Some reader mail on climate change?
“Amusing that someone who professes to be adroit on money matters can be naive on climate change. No doubt the coal miners will be sending in crates of champagne.
What’s so funny? Is this an argument? Please send the champagne chilled.
Thank you for your valued contribution in countering the whitewash that the mainstream media/financial sector feeds us. With regards to the issue of housing I feel as if I am caught on the horns of a dilemma. Right now it seems would be a very good time to sell my ‘first home buyer’ category house in a buoyant market; obviously whatever we might replace it with would be at a similarly buoyant price as well though. You say that we are at the eve of a deflationary, housing “perfect storm”, if this is so then a defensive strategy is obviously the way to go.
However, you also warn of a fiat currency, inflationary tsunami that is about to ravage our lifestyles. I’m not criticising these claims but if my house is overvalued then won’t hyperinflation offset the loss in ‘dollar’ terms? It seems to me therefore that if we are going to take the lead from Zimbabwe then the sooner I can fix my mortgage at a low rate the better? Comments please?
Short answer? The benefit of having your mortgage debt wiped out via hyperinflation does not outweigh the huge decline in living standards that the inflation brings. We’d also be suspicious that house prices would actually inflate as much as other tangible goods in a hyper-inflation. From past instances, you’ve seen big price increases in goods which have limited supply and high demand (food, energy, precious metals).
In the States, there’s plenty of housing supply. In Australia? That’s more debateable. Figures we’ve cited before from National Housing Supply Council show that there are around 830,000 unoccupied dwellings in Australia. That was ten percent of the nation’s total housing stock at the time.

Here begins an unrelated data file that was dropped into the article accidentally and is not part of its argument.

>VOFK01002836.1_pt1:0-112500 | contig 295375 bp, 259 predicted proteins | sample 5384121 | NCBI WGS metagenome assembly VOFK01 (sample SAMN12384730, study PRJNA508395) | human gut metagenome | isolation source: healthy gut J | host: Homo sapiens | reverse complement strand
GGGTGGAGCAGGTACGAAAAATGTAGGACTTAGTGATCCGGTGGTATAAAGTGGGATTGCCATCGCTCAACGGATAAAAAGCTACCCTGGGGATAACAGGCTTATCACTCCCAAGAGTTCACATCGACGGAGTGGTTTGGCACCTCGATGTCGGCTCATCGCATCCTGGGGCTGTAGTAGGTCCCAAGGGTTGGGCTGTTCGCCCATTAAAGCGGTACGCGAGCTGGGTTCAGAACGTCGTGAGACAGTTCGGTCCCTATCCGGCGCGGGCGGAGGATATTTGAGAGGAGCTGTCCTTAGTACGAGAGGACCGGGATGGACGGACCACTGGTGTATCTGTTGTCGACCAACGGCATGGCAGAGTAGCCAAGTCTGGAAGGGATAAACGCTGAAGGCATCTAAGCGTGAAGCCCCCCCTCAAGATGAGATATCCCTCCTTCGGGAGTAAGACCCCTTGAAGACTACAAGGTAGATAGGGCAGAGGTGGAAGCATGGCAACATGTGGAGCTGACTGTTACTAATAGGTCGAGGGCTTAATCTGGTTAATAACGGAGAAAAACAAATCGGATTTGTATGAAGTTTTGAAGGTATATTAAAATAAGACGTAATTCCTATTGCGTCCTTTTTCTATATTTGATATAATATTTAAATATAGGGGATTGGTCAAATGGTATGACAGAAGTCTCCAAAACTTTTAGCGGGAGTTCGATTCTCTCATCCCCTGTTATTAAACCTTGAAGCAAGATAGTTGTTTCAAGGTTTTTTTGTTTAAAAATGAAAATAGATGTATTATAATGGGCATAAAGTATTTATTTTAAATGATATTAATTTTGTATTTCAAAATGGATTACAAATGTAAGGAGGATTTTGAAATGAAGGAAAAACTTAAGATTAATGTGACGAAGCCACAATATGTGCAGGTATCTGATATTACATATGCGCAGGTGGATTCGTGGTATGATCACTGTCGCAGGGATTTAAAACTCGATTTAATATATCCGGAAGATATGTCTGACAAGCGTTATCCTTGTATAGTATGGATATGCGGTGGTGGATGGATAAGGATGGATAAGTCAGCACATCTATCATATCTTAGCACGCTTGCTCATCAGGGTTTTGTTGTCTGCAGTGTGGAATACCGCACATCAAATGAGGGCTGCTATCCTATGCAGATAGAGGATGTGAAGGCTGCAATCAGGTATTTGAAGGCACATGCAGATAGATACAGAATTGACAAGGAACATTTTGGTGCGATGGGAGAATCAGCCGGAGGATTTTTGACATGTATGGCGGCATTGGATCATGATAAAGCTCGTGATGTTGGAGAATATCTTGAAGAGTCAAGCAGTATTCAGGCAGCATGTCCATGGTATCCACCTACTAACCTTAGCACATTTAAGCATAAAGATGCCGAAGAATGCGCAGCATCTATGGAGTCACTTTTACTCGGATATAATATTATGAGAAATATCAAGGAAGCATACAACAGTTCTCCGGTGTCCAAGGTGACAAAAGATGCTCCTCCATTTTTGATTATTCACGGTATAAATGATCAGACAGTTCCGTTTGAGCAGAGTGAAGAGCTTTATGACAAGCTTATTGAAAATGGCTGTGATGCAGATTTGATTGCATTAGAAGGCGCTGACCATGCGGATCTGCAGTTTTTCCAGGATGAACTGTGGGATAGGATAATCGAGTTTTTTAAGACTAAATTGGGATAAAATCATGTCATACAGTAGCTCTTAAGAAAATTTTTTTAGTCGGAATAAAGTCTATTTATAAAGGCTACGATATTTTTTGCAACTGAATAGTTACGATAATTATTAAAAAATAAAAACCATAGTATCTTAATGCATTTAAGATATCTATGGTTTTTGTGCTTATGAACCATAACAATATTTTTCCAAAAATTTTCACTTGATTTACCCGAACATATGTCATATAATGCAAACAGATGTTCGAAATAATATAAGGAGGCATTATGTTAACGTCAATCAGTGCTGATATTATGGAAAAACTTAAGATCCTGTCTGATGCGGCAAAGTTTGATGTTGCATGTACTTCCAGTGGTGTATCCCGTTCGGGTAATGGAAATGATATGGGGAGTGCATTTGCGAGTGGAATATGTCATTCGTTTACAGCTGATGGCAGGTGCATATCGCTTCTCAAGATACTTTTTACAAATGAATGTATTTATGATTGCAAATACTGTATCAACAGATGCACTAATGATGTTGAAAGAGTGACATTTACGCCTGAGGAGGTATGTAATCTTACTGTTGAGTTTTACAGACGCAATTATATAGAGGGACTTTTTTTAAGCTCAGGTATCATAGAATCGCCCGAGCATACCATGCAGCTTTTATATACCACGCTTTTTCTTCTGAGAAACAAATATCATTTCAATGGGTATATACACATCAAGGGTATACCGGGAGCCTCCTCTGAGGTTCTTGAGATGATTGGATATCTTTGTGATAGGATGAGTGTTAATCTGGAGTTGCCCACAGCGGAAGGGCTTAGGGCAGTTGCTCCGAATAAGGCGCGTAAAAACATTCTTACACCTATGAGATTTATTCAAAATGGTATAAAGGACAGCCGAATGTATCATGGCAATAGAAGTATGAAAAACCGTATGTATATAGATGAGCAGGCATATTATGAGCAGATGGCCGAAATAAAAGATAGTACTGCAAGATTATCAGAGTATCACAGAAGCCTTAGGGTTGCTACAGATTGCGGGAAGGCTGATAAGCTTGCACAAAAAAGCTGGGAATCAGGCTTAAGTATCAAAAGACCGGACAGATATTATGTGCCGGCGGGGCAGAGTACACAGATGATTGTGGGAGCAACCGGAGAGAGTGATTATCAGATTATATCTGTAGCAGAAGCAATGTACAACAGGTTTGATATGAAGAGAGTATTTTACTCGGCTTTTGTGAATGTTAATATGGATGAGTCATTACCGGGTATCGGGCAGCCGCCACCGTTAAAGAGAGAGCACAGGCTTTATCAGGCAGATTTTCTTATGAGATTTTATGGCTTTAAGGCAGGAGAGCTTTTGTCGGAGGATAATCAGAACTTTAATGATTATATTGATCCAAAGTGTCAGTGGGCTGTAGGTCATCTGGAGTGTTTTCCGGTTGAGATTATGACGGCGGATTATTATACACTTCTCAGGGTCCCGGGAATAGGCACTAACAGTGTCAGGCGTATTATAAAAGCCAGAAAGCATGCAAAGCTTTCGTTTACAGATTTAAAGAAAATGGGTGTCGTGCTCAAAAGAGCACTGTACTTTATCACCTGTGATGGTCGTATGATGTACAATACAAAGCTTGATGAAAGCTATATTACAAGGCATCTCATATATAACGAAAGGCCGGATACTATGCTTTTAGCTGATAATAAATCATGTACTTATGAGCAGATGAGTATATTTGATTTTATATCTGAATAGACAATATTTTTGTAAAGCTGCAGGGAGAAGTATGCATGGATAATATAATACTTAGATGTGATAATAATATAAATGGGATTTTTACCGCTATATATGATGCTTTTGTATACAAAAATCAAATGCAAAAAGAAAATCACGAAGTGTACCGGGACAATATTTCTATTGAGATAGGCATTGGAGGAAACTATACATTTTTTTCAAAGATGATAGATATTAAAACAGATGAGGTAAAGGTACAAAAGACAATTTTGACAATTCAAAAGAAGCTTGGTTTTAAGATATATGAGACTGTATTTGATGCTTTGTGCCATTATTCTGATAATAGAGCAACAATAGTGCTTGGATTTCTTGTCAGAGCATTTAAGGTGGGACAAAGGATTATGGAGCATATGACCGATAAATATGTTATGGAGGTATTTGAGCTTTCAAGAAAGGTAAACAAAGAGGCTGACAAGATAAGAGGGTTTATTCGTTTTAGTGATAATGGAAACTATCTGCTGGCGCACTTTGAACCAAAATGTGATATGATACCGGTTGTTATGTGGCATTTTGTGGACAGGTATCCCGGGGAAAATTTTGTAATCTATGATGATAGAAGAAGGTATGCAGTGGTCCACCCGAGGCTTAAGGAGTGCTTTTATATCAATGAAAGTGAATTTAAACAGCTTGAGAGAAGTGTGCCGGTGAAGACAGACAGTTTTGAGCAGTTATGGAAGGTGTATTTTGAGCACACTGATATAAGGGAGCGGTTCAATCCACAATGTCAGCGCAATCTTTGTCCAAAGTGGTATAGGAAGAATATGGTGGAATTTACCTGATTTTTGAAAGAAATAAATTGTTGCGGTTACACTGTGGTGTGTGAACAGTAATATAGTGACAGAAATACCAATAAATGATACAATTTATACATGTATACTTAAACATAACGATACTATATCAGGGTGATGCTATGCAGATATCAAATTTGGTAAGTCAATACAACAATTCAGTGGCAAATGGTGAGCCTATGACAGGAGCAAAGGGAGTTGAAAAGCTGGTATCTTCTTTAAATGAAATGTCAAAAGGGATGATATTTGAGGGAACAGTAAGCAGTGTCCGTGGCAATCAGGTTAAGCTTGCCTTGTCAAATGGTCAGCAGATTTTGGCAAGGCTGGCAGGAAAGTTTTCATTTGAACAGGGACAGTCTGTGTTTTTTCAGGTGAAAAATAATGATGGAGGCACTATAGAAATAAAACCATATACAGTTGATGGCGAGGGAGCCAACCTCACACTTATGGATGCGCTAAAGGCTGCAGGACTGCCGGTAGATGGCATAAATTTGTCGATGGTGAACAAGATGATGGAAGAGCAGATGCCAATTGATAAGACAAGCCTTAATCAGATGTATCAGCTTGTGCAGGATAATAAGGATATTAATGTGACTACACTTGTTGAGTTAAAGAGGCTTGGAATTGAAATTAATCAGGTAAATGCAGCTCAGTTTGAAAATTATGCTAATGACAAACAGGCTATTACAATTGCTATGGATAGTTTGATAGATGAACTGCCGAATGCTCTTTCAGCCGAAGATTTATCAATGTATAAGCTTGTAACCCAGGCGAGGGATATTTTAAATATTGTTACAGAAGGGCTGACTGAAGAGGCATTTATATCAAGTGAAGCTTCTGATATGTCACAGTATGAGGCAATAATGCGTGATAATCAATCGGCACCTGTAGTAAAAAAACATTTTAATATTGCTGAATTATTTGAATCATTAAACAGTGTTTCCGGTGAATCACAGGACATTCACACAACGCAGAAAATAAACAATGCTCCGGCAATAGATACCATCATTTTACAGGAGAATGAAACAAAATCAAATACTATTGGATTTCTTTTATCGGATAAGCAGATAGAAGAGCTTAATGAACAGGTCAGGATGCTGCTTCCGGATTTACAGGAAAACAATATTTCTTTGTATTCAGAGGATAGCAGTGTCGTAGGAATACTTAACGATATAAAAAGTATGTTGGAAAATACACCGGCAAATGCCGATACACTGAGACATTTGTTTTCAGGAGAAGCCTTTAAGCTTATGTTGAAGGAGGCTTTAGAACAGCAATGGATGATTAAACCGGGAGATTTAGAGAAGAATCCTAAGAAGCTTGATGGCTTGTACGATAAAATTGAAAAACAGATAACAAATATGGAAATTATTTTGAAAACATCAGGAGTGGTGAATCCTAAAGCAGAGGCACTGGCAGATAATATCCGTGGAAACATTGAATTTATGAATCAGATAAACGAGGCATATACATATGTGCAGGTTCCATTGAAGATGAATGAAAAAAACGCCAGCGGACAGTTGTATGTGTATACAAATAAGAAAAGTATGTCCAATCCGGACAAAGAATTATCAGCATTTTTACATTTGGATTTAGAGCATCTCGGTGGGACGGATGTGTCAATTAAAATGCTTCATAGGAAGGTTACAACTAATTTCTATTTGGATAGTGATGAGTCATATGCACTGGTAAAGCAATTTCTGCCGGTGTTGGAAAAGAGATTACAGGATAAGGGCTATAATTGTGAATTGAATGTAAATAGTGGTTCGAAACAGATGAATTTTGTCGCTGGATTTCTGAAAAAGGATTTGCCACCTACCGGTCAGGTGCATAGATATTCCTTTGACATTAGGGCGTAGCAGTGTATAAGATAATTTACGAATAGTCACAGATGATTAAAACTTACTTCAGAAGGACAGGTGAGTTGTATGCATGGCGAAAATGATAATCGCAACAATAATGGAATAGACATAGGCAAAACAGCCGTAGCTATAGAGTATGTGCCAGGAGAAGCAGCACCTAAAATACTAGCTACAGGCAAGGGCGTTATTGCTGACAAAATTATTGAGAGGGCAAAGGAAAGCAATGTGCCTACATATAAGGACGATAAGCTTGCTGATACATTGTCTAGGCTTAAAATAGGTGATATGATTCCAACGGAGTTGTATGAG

To keep it simple though: we’d suggest that buying a home is not a hedge against inflation. A hyper-inflation does not send all prices up uniformly. Real things that people need and that can’t be produced easily rise in value (vodka, petrol, cigarettes). Paper assets or things bought with debt probably don’t.
The main point is that nothing is really good-nothing at all-about an economy that experiences hyperinflation. It distorts prices so much that economic activity becomes surreal. That’s a qualitative decline in your standard of living. It’s something you survive. It’s not something many people prosper from.
Long time reader, first time writer. I happen to agree with most of what you write, and really appreciate the alternative point of view, but I have to question your comment on communication.
Twitter, Facebook and all the rest give us new ways to say the same things, to the same people as well as new things to new people. These additional streams of communication can appear to be noise: imprecise, superficial and useless. The problem as I see it, however, is not the excess information, but an inadequate filtering mechanism; filter the noise, and useful communication can occur, and can be captured.
Good luck with your venture into Twitter, I will be following.
Thanks again for the great read.
All the best,
Good point. We’ll keep Twittering to see how it goes.
As an avid aviator and enthralled reader of your daily thoughts, I was amused enough with the spelling error in your latest reckoning to laugh out loud. I hope you appreciate the humorous side.
The adage that god created economic forecasters to make meteorologists look good resonated with me on this one!
“–Now weather people began selling bonds because they thought stocks were a better bet, or for some other reason, we can’t say. “
Have a great day,
Oops. Sorry. We don’t catch ’em all. But we can definitely appreciate the humour. Have a great weekend! And remember, we’ll be sending out a trial version of a weekend edition of the Markets and Money this weekend. Hopefully it will be error free!
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